By the eighteenth century, the world’s richest cargoes were carried by the big armed merchantmen of the Dutch , English, and French East India companies.
Trading with India and the Far East, the East Indiamen carried rich cargoes of bullion on their outward voyages with which to purchase the luxury goods demanded by the markets of Europe — spices, tea, Chinese porcelain and jade, jewelry, and furniture.
The cargoes carried by a single East Indiaman would have made every man in her crew rich for life, and had to be defended against pirates. East Indiamen were therefore as heavily armed as many warships, with up to 50 guns or more per ship, and indeed many did serve as warships in time of war. There are plenty of detailed ship models in museums which show what East Indiamen looked like.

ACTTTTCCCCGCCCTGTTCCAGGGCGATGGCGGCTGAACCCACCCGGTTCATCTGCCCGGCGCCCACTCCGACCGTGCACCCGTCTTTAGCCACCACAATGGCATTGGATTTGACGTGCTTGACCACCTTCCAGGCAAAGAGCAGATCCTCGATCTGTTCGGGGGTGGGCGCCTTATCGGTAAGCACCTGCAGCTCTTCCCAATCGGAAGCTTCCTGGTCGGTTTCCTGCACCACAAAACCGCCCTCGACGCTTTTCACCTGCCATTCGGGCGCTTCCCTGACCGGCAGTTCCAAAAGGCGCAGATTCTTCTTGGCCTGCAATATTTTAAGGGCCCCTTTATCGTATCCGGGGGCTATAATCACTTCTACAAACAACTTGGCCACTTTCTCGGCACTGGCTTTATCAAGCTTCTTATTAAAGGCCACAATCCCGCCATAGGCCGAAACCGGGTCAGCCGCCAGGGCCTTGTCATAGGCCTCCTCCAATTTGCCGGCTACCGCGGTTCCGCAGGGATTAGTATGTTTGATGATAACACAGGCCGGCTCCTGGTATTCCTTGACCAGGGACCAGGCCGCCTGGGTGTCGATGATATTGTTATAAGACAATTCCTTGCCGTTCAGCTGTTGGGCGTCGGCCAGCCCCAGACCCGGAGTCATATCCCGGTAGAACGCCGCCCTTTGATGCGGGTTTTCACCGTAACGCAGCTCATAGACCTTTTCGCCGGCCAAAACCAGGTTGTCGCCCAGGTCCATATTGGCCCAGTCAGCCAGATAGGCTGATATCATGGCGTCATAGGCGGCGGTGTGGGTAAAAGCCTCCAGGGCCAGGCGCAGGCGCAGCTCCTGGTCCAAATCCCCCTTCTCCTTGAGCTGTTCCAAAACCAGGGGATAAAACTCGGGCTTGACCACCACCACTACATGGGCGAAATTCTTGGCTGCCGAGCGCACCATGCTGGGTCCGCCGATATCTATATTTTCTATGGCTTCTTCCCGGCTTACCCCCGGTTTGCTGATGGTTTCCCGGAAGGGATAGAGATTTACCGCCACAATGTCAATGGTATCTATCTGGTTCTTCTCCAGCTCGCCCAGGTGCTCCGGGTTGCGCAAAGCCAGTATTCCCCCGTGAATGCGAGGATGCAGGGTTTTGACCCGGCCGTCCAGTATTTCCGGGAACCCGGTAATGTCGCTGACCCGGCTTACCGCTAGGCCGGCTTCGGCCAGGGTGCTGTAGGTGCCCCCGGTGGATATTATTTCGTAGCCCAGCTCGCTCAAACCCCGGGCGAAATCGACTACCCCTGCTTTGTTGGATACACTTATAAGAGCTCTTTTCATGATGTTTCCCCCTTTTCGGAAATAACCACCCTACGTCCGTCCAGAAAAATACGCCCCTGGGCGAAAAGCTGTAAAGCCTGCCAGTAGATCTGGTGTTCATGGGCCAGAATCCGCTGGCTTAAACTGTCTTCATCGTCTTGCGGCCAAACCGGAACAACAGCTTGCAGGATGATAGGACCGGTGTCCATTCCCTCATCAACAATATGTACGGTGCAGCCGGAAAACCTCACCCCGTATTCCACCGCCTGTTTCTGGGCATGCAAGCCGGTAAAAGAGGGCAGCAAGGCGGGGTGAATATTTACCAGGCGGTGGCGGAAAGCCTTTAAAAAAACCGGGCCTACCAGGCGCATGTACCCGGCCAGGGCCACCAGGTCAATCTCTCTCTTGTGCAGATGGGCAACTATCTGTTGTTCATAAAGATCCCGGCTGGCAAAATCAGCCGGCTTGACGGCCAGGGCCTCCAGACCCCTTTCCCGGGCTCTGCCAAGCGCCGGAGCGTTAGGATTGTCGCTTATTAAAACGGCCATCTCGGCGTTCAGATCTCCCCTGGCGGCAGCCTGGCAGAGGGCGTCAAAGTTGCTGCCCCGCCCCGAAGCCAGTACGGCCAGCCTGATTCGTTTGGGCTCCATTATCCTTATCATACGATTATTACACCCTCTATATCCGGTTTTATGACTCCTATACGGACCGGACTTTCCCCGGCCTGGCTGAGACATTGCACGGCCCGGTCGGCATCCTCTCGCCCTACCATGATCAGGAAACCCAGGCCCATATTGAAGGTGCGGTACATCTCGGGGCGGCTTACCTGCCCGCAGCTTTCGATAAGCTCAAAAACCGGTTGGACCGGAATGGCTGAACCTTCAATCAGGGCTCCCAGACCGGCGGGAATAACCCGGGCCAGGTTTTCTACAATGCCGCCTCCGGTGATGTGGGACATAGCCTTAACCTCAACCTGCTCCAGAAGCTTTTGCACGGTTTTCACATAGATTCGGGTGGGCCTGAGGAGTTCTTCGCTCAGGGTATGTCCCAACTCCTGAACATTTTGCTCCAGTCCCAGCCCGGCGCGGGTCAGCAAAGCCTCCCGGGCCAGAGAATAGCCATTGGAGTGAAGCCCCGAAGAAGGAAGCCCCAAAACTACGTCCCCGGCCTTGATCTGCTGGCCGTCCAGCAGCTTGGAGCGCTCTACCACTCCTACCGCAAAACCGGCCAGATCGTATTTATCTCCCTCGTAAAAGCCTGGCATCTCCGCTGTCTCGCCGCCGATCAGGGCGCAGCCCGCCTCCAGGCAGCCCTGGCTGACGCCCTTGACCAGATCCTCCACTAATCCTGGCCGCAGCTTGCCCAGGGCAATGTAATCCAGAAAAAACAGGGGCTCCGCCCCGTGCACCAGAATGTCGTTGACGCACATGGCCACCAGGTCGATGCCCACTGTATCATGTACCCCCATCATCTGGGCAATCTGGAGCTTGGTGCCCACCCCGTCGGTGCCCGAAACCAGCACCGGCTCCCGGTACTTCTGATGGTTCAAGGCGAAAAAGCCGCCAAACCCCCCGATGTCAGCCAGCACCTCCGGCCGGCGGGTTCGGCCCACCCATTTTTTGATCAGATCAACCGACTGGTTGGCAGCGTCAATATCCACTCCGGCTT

Rather less was known about their cargoes until wrecked East Indiaman Witte Leeuw (sunk off St. Helena in 1631), and Slotter Hooge (sunk off the Madeira Islands in 1724). Witte Leeuw was homeward bound from the East Indies with a cargo of 1,311 diamonds, spices, and Chinese porcelain. A century later, outward bound from Holland to the East Indies, Slotter Hooge’s cargo consisted of three tons of silver ingots and four chests full of silver coins.
The splendid ear of the stately East Indiamen was a long one. It lasted nearly 250 years until the 1840s and 1850, when private merchant shipping fleets helped by steam power proved able to ship cargoes faster and more cheaply.